Variations of frailty, functional deficits, comorbidity and perceived rehabilitation needs in an older population with gastrointestinal cancer receiving chemotherapy
Advanced age is associated with a decline in functional ability and an increase in morbidity, including risk of cancer. A growing number of older patients are diagnosed with cancer of the gastrointestinal tract. The objectives of this study is to investigate the variance of physical frailty, disability and comorbidity in older patients (70 years or more) with gastrointestinal cancer receiving chemotherapy and their perceived need for rehabilitation with the overall aim being improved functional capacity and quality of life.
Advanced age is associated with a decline in functional ability and an increase in morbidity, including risk of cancer. A growing number of older patients are diagnosed with cancer of the gastrointestinal tract. Less than 50% are cured by surgery and there will be a need for further treatment with chemotherapy. Knowledge on functioning and rehabilitation needs throughout the course of treatment is lacking, as the topic has been sparsely investigated and because older cancer patients are underrepresented in clinical trials.
The objectives of this study is to investigate the variance of physical frailty, disability and comorbidity in older patients (70 years or more) with gastrointestinal cancer receiving chemotherapy and their perceived need for rehabilitation. The aim is to improve functional capacity and quality of life in older patients with cancer of the gastrointestinal tract by identifying explaining factors related to functioning and rehabilitation needs.
Description of the cohort
Older patients with gastrointestinal cancer 70 years or more, who are offered treatment with chemotherapy in either adjuvant or palliative setting, in an out-patient oncologic clinic at the University Hospital of Odense, Denmark.
The clinic treats various types of cancer in the gastrointestinal tract: Esophageal, stomach, pancreatic, gallbladder, GIST tumors, colon and rectal. The chemotherapy is given with different purposes: pre- or postoperative adjuvant, downstaging aiming at tumor resection or palliative, where patient may receive several lines of therapy.\n
Data and biological material
Patients, nurses, doctors and physiotherapists cooperate on baseline assessment, re-evaluation after 2 months of chemotherapy and at the end of a line of chemotherapy. The patients will be evaluated with the following standardized screening- and assessment tools:
- G-8 is an eight-item screening tool found to have great potential for identifying cancer patients with a geriatric risk profile. \n
- VES-13 is a 13-item self-administered tool used to identify older patients with increased risk of health deterioration in the general population based on age, self-rated health and the ability to perform functional and physical activities. \n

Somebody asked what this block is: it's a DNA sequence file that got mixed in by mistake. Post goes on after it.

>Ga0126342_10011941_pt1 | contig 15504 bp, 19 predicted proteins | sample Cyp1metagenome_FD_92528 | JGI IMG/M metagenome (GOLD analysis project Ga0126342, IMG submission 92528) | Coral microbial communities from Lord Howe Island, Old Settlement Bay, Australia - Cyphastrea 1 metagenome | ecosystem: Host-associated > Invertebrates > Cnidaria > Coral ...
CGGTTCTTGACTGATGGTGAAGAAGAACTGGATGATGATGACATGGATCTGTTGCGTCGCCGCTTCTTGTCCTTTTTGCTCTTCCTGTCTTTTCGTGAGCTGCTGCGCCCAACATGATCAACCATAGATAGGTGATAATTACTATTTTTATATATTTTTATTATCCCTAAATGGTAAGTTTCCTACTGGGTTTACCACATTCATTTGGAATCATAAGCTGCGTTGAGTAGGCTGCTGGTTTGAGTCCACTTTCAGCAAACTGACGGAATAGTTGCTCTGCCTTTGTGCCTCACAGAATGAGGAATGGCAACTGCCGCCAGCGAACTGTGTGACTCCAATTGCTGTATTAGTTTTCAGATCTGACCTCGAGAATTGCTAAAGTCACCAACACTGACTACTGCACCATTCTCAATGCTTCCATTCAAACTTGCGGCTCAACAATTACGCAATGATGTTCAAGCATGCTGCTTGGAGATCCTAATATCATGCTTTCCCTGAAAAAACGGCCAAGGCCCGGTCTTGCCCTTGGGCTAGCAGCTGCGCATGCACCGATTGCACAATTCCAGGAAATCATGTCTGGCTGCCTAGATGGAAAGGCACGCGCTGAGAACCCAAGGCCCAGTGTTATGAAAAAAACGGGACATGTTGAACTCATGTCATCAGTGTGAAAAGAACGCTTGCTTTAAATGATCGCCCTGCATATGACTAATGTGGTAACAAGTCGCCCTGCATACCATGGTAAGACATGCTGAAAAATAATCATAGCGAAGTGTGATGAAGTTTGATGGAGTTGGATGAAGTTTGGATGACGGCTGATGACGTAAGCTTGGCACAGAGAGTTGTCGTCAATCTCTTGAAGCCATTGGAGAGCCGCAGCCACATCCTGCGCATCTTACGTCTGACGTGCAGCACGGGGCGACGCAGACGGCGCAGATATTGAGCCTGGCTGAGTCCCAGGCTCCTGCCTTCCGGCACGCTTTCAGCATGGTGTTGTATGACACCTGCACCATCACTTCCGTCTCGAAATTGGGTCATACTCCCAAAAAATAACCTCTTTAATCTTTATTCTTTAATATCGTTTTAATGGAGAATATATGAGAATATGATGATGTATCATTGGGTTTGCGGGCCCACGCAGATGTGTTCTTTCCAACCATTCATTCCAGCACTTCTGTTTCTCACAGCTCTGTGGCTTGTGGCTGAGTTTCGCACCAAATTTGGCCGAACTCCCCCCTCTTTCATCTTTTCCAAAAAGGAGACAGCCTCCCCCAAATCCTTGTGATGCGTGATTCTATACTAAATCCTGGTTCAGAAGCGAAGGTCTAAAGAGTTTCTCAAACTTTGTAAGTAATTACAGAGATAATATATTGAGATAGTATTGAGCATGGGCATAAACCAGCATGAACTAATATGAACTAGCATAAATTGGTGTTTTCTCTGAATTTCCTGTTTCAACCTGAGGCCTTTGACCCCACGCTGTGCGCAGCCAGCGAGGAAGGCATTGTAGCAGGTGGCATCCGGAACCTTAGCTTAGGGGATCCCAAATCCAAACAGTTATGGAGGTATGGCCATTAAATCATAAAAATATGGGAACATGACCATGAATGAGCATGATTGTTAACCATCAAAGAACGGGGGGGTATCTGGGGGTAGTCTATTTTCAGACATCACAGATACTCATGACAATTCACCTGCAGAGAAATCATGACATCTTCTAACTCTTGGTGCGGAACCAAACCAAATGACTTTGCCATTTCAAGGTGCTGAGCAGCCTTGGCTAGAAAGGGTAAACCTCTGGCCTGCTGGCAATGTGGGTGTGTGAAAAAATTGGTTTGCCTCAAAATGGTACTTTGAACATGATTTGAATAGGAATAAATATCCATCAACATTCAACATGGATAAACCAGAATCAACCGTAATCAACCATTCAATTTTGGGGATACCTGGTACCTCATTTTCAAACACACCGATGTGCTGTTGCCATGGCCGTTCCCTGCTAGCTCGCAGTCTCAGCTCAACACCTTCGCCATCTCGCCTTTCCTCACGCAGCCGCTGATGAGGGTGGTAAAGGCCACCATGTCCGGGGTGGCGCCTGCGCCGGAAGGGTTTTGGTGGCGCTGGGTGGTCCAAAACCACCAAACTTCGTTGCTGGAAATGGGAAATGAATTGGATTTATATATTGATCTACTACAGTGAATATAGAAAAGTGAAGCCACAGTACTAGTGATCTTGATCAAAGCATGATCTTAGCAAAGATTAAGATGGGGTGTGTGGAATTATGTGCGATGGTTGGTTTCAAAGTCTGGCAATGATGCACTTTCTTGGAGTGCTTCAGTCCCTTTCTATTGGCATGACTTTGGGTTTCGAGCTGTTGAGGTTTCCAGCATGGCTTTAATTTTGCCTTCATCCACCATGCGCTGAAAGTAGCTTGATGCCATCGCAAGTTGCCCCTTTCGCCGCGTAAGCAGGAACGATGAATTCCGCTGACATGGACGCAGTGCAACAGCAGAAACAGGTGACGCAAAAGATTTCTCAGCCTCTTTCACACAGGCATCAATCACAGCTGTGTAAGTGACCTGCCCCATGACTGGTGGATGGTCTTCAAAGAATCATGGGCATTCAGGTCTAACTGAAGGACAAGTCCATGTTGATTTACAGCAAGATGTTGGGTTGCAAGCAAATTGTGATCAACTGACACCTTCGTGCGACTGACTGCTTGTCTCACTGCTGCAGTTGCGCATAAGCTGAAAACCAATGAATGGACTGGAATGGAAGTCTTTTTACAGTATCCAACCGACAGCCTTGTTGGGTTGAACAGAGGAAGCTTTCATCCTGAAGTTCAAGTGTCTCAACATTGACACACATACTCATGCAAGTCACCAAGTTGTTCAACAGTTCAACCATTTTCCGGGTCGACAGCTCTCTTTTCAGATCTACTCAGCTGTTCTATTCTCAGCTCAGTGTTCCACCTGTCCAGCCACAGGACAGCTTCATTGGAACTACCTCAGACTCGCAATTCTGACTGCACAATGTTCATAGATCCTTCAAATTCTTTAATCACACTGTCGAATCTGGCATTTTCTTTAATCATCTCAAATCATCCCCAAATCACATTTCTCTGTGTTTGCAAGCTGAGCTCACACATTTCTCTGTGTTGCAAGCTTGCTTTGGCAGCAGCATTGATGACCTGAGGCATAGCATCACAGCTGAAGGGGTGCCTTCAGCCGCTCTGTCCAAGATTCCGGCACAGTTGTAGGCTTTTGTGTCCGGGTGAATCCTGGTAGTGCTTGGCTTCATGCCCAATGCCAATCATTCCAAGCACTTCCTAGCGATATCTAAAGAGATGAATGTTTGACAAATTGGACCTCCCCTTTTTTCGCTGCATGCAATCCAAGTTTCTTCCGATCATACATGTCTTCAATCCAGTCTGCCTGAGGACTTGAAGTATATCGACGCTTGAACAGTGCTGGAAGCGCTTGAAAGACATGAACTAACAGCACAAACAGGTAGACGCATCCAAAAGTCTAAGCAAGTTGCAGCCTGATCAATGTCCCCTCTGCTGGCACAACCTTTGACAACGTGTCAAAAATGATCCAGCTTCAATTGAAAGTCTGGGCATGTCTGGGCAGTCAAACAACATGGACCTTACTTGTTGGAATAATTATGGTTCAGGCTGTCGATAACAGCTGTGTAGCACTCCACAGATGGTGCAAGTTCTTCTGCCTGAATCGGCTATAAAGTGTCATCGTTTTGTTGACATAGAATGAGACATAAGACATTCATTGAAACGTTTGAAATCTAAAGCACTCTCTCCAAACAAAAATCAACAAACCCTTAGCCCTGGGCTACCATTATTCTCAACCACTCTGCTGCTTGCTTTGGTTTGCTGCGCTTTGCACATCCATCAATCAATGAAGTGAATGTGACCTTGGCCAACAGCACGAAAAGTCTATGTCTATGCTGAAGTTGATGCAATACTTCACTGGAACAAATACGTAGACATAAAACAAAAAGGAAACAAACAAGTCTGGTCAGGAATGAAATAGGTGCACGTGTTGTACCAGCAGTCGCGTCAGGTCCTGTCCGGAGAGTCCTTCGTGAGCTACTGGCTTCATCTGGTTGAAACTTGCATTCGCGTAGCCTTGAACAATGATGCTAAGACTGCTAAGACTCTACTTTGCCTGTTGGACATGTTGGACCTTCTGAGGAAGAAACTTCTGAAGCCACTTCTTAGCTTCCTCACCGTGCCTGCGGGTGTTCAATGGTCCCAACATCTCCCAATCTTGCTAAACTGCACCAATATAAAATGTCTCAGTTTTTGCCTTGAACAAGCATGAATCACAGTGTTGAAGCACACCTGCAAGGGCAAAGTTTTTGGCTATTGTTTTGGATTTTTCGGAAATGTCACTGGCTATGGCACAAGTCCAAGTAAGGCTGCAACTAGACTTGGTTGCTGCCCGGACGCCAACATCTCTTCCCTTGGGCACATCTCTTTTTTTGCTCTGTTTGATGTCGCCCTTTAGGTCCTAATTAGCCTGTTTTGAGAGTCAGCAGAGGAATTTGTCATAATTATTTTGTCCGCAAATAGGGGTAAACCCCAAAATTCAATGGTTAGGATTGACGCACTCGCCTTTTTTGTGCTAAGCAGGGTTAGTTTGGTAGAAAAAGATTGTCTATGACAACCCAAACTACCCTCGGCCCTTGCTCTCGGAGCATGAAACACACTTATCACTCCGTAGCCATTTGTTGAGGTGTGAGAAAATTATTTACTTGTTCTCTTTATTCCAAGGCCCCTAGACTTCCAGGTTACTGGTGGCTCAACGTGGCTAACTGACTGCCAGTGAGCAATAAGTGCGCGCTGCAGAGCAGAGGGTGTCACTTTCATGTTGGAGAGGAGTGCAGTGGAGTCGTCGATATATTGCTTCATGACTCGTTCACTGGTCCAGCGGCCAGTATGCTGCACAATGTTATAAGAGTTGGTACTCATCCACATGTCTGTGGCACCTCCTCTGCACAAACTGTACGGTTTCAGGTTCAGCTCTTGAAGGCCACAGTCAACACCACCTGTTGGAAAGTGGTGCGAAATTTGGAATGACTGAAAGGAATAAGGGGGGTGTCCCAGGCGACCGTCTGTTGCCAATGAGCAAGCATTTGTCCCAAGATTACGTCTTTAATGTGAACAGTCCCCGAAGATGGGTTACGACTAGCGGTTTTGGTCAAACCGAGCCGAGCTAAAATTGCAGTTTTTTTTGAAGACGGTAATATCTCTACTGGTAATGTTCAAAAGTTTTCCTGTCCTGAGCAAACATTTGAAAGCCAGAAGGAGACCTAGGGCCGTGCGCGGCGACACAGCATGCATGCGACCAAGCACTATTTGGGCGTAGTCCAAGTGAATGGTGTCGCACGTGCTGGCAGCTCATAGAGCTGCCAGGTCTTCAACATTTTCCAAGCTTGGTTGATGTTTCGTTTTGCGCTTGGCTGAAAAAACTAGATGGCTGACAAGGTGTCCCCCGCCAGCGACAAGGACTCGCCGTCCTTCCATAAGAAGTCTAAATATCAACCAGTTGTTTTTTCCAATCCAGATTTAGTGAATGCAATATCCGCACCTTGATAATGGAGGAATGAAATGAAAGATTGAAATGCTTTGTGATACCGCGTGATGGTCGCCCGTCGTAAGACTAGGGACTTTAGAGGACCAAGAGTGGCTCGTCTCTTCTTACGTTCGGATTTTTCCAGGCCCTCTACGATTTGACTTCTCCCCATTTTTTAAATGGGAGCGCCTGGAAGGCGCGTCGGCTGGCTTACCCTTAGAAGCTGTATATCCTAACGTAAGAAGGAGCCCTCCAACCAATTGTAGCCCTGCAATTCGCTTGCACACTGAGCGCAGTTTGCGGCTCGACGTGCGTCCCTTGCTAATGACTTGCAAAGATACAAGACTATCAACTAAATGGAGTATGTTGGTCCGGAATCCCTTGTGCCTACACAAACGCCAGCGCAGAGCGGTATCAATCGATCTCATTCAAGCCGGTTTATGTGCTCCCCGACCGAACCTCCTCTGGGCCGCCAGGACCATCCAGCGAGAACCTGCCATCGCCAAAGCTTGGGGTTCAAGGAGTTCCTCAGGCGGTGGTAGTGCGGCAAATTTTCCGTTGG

- Timed-Up-and-Go (TUG) is used to assess the functional status of the older patient. The patient is observed and timed while getting up from an arm chair, walking 3 meters, turning, walking back, and sitting down again. \n
- Hand Grip Strength (HGS) is measured with a hand dynamometer and is used as a measurement for overall strength. \n
- Charlson Co-morbidity Index (CCI) is a scoring system that classifies patients into 3 groups of mortality. \n
- Quality of life (QoL) will be assessed by The European Organization for Research and Treatment of Cancer Quality of Life Questionnaire - Core Questionnaire (EORTC QLQ-C30) and the subscale for older patients (EORTC QLQ-ELD14). \n
- Frailty is in the present project operationalized according to the five criteria defined by Fried and colleagues: Unintentional weight loss, exhaustion/poor endurance, low level of physical activity, motor slowness and muscular weakness. Score range from 0 to 5, 1-2 is considered pre-frail, and a score above 3 as frail. \n
- Patients' perceived rehabilitation needs is assessed by using two methods; a systematic assessment of rehabilitation needs, performed by oncologic nurse as stipulated by national policies and guidelines and semi-structured interviews carried out among approximately 16 patients to enlighten perceived needs for rehabilitation during and at the end of a course of chemotherapy. A strategic selection of participants will take place in regards of both genders and patients living alone/not living alone. \n
Collaborating researchers and departments
The study is a collaboration between the Department of Rehabilitation and the Department of Oncology, Odense University Hospital, Institute of Clinical Research, University of Southern Denmark, Odenseand is grounded in an interdisciplinary interest for the aging cancer patient and will contribute to this very focus within the well-established Elite Research Center, AgeCare, Academy of Geriatric Cancer Research, Department of Oncology, Odense University Hospital.
Department of Rehabilitation, Odense University Hospital
- Physiotherapist and postdoctoral researcher Eva Jespersen, PhD
- Physiotherapist Lisbeth Minet, PhD
Department of Oncology, Odense University Hospital
- Professor Per Pfeiffer, MD, PhD
- PhD-student Stine Brændegaard Winther, MD
- Camilla Qvortrup, MD, PhD
Department of Geriatric Medicine, Odense University Hospital